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November 1959

Electromyographic Study of Following Movements of the Eye Between Tertiary Positions

Author Affiliations

San Francisco; Berkeley, Calif.
From the Division of Ophthalmology, Department of Surgery, Stanford University School of Medicine, San Francisco. This study was supported by funds made available under the Office of Naval Research Contract Nonr 225(20) and U. S. Public Health Service Grant 13 686. School of Optometry, University of California, Berkeley (Dr. Marg).

AMA Arch Ophthalmol. 1959;62(5):804-809. doi:10.1001/archopht.1959.04220050066011

In a previous paper,1 coactivity of extraocular muscles was studied during slow following movements with utilization of multiple channel electromyography. After this, a study of coactivity during following movements of the eye between tertiary positions was attempted. The same technique, previously described,2 was employed.

Cocontraction is defined as a simultaneous increased contraction of extraocular muscles which are normally antagonistic in their primary field of action. By movements between tertiary positions, we mean horizontal movements in upper and lower fields of gaze and vertical movements in right and left fields of gaze. We shall sometimes refer to the planes of such movements as tertiary planes.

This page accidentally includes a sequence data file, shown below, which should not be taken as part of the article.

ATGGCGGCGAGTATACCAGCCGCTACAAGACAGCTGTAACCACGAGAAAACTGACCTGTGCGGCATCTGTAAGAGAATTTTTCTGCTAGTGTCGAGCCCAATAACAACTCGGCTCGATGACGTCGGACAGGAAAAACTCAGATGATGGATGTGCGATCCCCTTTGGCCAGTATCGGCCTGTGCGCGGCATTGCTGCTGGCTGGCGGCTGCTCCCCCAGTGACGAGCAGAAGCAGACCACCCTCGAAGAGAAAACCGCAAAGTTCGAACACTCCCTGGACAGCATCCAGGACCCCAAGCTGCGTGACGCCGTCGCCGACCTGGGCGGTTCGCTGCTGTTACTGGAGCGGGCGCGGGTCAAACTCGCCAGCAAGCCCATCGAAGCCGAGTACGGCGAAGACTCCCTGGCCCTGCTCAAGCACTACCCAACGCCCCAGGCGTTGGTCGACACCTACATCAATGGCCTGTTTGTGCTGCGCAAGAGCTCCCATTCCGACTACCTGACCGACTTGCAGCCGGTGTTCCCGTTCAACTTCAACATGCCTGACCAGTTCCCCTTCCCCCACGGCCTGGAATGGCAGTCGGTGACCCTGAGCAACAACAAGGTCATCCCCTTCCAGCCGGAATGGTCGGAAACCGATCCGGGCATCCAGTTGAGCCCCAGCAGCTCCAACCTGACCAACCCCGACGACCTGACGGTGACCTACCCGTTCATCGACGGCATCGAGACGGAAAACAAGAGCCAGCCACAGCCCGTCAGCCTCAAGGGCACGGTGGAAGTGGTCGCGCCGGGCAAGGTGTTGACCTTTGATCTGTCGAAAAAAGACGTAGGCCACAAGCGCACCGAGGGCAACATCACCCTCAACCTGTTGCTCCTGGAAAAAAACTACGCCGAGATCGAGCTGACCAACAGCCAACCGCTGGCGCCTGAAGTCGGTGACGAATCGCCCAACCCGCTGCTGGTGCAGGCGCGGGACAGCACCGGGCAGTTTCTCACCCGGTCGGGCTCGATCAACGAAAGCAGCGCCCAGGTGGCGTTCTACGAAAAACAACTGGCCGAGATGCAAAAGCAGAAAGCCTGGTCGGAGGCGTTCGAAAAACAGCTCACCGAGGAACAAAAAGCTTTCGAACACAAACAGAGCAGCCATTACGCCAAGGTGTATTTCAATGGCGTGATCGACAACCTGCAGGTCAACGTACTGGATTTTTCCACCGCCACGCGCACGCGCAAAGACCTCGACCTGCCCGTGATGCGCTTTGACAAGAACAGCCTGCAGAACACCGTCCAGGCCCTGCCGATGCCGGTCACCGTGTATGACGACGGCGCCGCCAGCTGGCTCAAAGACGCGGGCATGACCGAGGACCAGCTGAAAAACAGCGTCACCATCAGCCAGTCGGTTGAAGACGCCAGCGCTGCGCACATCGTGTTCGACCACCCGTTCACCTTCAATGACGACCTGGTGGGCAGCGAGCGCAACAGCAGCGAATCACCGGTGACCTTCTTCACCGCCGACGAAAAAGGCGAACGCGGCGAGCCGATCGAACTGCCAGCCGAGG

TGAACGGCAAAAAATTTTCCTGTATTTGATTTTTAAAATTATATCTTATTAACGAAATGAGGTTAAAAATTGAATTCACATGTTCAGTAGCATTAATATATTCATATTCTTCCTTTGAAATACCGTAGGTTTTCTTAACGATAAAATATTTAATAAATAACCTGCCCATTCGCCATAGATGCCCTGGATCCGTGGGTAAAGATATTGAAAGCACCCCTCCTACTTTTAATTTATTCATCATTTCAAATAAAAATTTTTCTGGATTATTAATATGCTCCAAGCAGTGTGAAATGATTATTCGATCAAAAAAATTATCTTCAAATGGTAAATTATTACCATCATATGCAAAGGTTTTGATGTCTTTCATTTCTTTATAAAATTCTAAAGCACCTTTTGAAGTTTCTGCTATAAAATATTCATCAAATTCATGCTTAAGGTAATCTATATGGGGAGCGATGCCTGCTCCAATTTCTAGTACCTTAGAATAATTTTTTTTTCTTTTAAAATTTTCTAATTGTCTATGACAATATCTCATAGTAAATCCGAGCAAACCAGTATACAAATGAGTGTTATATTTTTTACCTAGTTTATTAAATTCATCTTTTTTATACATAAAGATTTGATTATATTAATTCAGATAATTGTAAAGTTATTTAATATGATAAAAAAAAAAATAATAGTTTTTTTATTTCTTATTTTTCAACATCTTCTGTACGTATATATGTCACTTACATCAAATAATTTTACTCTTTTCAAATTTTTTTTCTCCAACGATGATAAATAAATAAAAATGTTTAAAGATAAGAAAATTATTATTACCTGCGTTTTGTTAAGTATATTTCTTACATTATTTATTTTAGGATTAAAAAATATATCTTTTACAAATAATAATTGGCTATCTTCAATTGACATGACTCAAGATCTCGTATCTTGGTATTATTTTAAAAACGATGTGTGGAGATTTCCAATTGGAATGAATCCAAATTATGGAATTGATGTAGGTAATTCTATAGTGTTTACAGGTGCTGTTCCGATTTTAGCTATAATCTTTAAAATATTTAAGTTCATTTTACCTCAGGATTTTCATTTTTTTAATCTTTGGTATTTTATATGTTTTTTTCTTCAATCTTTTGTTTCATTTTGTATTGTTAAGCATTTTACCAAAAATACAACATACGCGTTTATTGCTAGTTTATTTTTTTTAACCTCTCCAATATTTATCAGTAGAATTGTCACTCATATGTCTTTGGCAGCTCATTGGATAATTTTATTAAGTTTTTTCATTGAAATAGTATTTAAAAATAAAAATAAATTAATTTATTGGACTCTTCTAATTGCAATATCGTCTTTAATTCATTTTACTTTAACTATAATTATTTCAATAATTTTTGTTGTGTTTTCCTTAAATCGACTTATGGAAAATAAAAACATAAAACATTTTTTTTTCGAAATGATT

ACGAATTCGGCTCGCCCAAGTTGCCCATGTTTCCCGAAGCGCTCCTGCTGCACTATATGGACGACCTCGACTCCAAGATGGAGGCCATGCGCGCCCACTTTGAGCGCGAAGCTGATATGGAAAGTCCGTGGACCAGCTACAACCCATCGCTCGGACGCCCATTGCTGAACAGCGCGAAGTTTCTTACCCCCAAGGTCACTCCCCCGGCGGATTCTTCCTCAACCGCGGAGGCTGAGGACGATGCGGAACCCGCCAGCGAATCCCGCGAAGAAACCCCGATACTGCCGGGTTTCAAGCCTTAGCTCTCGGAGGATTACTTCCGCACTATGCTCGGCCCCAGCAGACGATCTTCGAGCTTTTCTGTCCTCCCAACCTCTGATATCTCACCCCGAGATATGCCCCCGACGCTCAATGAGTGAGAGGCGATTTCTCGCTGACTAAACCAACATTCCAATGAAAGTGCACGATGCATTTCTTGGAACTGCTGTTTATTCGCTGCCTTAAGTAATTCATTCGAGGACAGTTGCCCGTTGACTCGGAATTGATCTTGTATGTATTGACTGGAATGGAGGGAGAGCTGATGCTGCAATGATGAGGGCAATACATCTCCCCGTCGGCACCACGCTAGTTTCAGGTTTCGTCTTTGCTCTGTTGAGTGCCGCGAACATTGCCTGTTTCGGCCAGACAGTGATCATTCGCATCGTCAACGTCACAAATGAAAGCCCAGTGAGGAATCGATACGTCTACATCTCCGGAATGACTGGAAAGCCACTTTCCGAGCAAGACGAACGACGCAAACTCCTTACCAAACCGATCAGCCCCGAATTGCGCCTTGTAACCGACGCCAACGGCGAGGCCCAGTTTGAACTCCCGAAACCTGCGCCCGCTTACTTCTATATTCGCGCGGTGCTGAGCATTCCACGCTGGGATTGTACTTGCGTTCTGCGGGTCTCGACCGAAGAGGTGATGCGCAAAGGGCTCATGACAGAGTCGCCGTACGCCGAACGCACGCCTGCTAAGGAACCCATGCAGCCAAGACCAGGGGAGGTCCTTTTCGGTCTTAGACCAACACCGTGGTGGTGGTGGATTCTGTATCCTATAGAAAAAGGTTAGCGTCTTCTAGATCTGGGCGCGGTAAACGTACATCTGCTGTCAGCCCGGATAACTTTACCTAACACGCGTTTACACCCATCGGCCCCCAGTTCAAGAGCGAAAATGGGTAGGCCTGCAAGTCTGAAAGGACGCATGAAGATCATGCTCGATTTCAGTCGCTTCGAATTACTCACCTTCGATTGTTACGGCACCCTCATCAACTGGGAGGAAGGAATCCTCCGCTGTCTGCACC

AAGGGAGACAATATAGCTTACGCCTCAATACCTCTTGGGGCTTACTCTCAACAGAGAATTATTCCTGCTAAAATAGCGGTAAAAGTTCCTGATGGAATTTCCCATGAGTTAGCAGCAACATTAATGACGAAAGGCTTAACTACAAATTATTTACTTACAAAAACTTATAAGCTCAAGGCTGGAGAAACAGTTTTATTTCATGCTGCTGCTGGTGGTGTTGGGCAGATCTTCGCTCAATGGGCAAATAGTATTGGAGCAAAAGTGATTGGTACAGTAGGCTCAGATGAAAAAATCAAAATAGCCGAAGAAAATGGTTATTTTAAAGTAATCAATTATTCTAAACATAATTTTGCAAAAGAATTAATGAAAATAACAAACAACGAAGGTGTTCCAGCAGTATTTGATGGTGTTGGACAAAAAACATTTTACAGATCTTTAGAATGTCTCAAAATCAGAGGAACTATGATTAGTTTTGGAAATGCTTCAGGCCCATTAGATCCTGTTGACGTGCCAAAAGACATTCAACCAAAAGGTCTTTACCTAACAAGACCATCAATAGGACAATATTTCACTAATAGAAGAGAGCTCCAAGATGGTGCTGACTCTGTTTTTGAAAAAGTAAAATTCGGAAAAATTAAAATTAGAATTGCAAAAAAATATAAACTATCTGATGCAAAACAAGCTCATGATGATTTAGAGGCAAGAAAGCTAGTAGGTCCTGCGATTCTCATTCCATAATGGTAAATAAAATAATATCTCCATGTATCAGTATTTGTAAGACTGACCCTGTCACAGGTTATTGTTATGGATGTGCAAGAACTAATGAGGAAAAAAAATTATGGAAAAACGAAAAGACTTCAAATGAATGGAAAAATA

The upper and lower fields of gaze were approximately 40 degrees above and below the horizontal. The right and left planes of gaze were approximately 50 degrees to either side of the primary position. Similarly, the amplitudes of the vertical movements were approximately 40

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